More and more businesses are finding themselves drawn to cloud hosting – but what’s the cost? As any good cloud provider will tell you, it depends what you’re looking to achieve from your cloud infrastructure. You might be scaling up, scaling down, looking to improve resilience or security, or perhaps create a fully flexible remote working environment for your business.
But whatever your goal, when it comes to cloud computing, then generally your IT spend will convert from a CapEx to an OpEx model. Cloud computing takes away that regular upfront investment every 3, 5 or 7 years for server hardware (not forgetting software, licencing, power, cooling, maintenance and support), and changes it to a running cost as you effectively rent server space on somebody else’s hardware.
Infrastructure moving to the cloud
Cloud hosting does have to exist somewhere (it’s not actually magic!) and this means there is some physical hardware of course. But you don’t need to worry about that part with the right provider. The initial undertaking is usually around how to migrate all of your business data and apps to the cloud, and your provider takes care of the maintenance, patching, security and redundancy.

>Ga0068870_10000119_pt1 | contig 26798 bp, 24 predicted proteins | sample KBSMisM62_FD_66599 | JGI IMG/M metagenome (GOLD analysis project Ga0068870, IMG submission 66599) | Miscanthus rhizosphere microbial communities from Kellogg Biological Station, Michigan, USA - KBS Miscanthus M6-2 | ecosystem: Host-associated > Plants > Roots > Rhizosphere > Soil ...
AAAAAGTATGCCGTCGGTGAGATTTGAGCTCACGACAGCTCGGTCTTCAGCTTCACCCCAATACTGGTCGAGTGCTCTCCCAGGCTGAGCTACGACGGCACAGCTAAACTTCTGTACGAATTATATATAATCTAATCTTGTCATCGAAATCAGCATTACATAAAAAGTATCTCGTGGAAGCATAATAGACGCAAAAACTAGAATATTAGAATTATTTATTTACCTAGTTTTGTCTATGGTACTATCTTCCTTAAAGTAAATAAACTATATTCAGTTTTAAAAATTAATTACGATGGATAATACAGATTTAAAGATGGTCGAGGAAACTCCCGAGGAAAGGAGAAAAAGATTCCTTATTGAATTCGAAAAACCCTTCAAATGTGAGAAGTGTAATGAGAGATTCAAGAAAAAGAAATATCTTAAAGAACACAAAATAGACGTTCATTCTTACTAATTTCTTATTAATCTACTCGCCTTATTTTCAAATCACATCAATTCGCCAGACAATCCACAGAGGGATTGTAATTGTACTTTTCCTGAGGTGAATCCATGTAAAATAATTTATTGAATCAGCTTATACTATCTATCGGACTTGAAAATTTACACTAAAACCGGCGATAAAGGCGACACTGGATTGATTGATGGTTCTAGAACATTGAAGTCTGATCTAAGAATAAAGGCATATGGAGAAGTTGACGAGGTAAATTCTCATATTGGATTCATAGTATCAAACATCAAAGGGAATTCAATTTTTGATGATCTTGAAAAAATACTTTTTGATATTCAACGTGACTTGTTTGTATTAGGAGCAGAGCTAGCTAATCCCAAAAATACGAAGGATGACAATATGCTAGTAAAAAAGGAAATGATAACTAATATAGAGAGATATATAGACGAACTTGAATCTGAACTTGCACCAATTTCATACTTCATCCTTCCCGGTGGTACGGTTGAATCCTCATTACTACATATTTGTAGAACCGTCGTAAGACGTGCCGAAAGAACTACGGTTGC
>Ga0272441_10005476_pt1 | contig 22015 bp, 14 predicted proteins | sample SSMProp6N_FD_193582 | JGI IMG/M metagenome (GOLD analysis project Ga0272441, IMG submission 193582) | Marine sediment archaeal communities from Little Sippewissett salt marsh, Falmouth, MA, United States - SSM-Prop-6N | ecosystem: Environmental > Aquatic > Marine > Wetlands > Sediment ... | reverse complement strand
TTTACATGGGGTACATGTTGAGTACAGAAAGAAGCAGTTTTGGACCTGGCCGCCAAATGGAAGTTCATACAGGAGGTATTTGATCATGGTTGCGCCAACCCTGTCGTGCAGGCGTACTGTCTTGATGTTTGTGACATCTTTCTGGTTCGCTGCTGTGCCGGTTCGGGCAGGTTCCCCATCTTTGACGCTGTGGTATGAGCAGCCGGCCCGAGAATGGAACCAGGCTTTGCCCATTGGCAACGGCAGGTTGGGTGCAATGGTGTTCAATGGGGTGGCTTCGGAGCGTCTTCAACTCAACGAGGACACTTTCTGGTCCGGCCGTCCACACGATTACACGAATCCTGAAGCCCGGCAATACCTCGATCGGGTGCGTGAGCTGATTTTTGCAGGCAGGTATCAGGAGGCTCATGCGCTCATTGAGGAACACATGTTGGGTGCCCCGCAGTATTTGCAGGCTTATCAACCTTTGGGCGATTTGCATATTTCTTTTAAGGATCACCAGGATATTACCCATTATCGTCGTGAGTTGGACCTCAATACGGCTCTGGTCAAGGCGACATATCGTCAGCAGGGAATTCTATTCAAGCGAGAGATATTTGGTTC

Something you need to think about, is educating your employees around the changes to the way they’ll be working. If your employees are used to using VPNs, is a hosted desktop a practical solution?
Technology costs become more manageable
Initially it’s likely that you’ll be moving to a platform that’s a considerable improvement on the current hardware you’re running. Cloud platforms should be consistent with advanced technologies such as storage, CPU and networking, so you’ll get a noticeable improvement in performance.
What you’ll also have going forward, is IT as a running cost, making budgeting and scaling, much more manageable. Eventually of course, cloud hosting and on-prem costs meet in the middle and you break even, but if you’re looking to avoid those spikes in spend that come with server hardware replacement, extended warranties and licensing, then cloud puts a big tick in the box for you.
Consider energy usage
Physical hardware costs money to run, that much has always been apparent. As a business, it’s another overhead to keep your servers up 24/7, there’s no economy of scale there and as such it’s a bone of contention for some business owners that have to pay energy costs, even when nobody is in the office, at the same rate they would if they were.
Cloud hosting, especially with an outsourced cloud provider, allows for cheaper energy costs in the long term. Businesses benefit from shared energy costs and this also allows companies to take advantage of numerous health and safety benefits from not having to declare energy usage or test their server equipment in line with industry regulations.
So while it may feel daunting to make the jump to the cloud, the long term cost benefits make budgeting more manageable, eliminate unexpected spikes in spend and convert your IT spend into a running cost, as well as performance boosts, increased security, redundancy and business agility.
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